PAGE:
January 13, 2011 by Rhi
More politics, I’m afraid. Although I’m not sorry. It’s been a long time since I’ve felt this passionate and involved in the political process. So on we go.
The debate of what the left can do, in order to oppose cuts made by the government continues. In a debate on Twitter last night with Sunny Hundal (editor of the blog Liberal Conspiracy, and one of the organisers of Netroots UK), he expressed concerns similar to mine – that the bickering that has arisen from issues might not be doing the cause any good. But he did, of course, ask me the $64,ooo question – what should we do?
I should stress, I’m coming at this from a standing start. I’ve not been involved in politics for years. I’ve been a member of both the Labour Party and the Lib Dems at various points in my life. But, quite frankly, looking at the aims of the ‘lefties’ at the moment, it seems to me that it’s not actually about politics, beyond the fact that the cuts are being made by the government. What it is about, is creating a unified voice that will resonate all the way to Westminster, and will make the politicians there realise that they don’t exist in a vacuum.
My suggestion was simple – create an umbrella organisation. Not just one event, or one discussion group. I’ve got experience of umbrella groups within an arts setting. They were useful in that a collection of disparate groups (festivals was my speciality) could come together under one banner, and have more clout. They didn’t have to be the same kind of group – as long as they had a common goal, then it was perfectly possible to set up opportunities for everyone to have their chance to be listened to, and heard, and then take the message forward to the people that needed to hear it.
Nick Clegg’s recent focus on “Alarm Clock Britain” leads me to conclude that politicians aren’t interested in listening to people who want to talk to them any longer. Rather, they prefer to spend time researching who it is they think should be listened to, based on what researchers tell them. Trying to take varying arguments to Westminster may well prove to be fruitless. What I think would be a far better use of time and energy, would be to create a group which Westminster wants to have dialogue with. You only have to look at the importance of groups like Mumsnet during the last election and ever since, to realise that there is power in numbers. The power of Mumsnet lies not in them all agreeing on things, but of them being together in one place so that their common aims are much clearer.
I think it’s perfectly possible to create a group, and appeal to a number of varying groups (disability rights groups, women’s rights groups, left wing activies, student unions – anyone with a vested interest in opposing the cuts), and provide the facility for them to communicate with each other, to work out what the ideas are, work out what we can do, and have a strong identity together than politicians would find hard to ignore.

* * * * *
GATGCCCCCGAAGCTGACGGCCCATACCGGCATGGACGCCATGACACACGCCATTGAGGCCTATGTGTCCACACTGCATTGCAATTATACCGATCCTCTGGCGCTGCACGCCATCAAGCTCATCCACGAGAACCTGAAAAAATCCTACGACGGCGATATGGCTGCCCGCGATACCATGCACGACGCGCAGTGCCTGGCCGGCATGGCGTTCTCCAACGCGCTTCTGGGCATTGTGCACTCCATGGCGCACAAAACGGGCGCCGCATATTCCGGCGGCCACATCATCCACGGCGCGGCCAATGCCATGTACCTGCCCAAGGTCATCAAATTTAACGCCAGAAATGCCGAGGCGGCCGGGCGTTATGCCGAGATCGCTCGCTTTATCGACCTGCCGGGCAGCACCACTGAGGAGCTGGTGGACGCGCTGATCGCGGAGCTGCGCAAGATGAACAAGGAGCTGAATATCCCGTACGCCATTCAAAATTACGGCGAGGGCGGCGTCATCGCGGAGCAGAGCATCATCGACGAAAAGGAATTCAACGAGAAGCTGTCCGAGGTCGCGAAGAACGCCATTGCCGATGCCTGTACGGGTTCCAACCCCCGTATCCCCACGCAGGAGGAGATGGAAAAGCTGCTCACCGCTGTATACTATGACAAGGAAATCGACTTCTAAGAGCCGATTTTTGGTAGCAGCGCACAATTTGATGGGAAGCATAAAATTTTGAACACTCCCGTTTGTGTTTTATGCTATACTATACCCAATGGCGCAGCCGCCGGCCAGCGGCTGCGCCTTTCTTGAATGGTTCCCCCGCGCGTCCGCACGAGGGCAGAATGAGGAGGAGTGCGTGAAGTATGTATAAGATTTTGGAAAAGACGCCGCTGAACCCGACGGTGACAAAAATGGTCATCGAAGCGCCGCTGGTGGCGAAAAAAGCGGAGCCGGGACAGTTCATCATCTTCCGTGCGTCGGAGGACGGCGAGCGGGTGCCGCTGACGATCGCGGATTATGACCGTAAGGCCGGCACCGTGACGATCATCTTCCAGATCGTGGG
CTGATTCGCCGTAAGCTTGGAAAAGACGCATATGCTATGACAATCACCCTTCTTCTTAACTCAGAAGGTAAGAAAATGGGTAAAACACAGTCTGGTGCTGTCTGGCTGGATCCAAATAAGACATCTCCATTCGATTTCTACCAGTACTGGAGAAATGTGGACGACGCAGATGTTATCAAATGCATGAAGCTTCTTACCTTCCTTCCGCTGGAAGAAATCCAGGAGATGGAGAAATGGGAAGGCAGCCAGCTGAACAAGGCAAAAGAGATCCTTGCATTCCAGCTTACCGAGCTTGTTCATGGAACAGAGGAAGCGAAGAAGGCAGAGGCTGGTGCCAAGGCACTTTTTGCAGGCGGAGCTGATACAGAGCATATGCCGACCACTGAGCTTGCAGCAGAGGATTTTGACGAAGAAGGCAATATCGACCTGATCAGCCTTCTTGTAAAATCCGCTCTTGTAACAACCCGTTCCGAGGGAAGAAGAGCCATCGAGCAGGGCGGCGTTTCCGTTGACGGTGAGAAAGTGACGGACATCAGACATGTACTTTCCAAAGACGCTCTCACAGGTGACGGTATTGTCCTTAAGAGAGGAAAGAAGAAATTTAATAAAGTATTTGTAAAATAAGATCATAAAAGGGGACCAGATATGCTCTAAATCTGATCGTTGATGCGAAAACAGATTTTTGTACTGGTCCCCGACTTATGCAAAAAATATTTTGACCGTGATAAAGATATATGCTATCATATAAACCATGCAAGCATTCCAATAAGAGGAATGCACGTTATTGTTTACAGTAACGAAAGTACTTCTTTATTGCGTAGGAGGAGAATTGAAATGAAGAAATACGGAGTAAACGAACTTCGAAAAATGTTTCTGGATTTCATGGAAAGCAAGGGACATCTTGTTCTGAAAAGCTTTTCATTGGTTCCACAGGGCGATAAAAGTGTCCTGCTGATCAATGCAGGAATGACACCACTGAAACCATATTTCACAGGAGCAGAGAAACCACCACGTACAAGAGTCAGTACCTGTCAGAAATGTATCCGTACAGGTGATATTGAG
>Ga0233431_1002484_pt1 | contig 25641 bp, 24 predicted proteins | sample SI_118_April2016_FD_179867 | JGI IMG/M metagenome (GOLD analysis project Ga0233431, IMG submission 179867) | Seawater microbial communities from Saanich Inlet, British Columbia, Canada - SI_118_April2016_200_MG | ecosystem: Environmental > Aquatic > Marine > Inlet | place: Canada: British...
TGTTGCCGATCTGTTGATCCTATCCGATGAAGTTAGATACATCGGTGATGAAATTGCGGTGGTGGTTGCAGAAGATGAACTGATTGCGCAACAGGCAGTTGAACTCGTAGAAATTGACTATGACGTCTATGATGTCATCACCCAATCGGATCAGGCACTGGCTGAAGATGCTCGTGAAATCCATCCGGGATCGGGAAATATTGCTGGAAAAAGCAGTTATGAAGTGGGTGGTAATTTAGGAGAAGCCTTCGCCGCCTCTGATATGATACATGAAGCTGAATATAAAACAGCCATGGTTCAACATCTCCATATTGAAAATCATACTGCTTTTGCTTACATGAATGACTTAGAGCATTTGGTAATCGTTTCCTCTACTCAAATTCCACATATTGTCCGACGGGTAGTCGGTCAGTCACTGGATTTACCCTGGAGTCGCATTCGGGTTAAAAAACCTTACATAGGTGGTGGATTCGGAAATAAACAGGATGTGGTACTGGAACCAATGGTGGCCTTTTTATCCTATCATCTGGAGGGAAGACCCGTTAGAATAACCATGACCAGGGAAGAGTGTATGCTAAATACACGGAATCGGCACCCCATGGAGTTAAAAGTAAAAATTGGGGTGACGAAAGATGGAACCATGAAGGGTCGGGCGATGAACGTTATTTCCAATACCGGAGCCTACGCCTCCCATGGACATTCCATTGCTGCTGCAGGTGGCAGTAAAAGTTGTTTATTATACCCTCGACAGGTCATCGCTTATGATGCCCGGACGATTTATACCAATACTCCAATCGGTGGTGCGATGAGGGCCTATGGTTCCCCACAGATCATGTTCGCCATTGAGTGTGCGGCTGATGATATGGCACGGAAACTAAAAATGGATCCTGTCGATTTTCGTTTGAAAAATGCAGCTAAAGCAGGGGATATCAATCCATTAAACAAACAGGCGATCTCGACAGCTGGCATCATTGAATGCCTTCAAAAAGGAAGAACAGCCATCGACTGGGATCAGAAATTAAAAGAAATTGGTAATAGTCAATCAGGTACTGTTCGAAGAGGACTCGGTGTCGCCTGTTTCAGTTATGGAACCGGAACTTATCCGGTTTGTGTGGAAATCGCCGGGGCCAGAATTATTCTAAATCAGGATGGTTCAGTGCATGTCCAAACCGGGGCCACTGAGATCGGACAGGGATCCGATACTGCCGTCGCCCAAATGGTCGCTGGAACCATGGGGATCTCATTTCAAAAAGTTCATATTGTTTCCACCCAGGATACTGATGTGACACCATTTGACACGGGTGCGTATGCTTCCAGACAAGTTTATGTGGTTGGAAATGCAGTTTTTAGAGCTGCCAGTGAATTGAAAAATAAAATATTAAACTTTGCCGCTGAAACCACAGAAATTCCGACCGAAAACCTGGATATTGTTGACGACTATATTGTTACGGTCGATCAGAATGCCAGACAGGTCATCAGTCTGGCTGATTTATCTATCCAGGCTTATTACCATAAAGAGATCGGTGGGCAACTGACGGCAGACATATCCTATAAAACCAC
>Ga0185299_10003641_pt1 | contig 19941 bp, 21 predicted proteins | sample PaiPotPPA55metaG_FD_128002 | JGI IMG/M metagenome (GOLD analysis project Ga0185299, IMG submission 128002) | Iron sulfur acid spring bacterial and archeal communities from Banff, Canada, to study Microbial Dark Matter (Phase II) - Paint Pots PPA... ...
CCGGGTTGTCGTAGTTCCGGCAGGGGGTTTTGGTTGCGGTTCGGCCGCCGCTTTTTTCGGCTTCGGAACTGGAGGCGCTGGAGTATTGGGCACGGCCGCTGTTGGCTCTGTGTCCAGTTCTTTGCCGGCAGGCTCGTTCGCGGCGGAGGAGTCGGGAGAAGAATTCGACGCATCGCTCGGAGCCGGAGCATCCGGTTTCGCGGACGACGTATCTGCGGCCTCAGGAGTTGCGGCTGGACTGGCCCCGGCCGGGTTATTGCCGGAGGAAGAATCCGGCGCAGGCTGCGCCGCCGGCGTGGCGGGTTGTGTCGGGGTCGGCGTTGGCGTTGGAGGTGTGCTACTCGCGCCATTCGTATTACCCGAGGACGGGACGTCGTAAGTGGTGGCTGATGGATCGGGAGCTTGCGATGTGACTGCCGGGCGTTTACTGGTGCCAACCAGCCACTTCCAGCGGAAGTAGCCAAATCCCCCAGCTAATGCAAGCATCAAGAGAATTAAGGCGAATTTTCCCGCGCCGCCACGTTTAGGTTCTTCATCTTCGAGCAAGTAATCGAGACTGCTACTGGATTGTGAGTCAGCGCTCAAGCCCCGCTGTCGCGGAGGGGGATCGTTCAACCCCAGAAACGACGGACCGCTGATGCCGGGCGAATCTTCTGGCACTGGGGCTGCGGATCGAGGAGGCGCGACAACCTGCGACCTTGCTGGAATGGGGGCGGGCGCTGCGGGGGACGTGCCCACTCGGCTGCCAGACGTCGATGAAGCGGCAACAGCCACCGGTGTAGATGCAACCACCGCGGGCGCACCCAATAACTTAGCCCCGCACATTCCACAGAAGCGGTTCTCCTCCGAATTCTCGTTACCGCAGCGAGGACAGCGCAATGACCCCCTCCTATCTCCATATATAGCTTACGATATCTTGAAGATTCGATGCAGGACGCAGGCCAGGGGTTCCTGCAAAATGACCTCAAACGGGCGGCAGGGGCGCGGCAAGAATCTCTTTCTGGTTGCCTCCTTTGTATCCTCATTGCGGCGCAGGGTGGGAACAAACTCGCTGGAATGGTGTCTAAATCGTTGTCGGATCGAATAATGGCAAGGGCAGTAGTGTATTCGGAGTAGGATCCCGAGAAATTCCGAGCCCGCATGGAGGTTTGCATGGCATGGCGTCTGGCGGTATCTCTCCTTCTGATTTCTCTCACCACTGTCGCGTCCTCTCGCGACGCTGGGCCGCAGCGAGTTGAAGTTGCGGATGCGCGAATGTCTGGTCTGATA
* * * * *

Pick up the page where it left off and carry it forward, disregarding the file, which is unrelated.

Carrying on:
The stumbling block? The left would have to put aside any ideas of arguing about ideology. It’s not important right now. That comes later – when someone (maybe even the Labour Party) hears what’s being said, and wants to become the political party that represents this movement. That’s not to say people shouldn’t discuss it – just that, when it comes to strategy and direct action, it’s the means to oppose that matters. At the moment, what’s important is that we want to oppose the cuts. And to do that, we have to create a movement, which puts down in very clear terms, what these cuts will mean to individuals, and points out the folly of targeting the people most in need of help. It’s entirely possible to have a large group of people, with different political backgrounds, opinions, ideas and ideology, who can find common ground in wanting the real truth to be known. I’ve read more and more blogs over the last 2 days, each one highlighting another vulnerable group who will suffer. Disable people losing their independence – people with no ability to fight back themselves. They don’t care whether you think we should or shouldn’t join this or that party, or whether enough people are showing respect. They just want to be able to keep their standard of living at a decent level.
There is much at stake here – we risk the well-being of thousands of individuals if we can’t agree to disagree, and leave the witty retorts at the door.
So that’s my answer. The question is – is anyone up for it?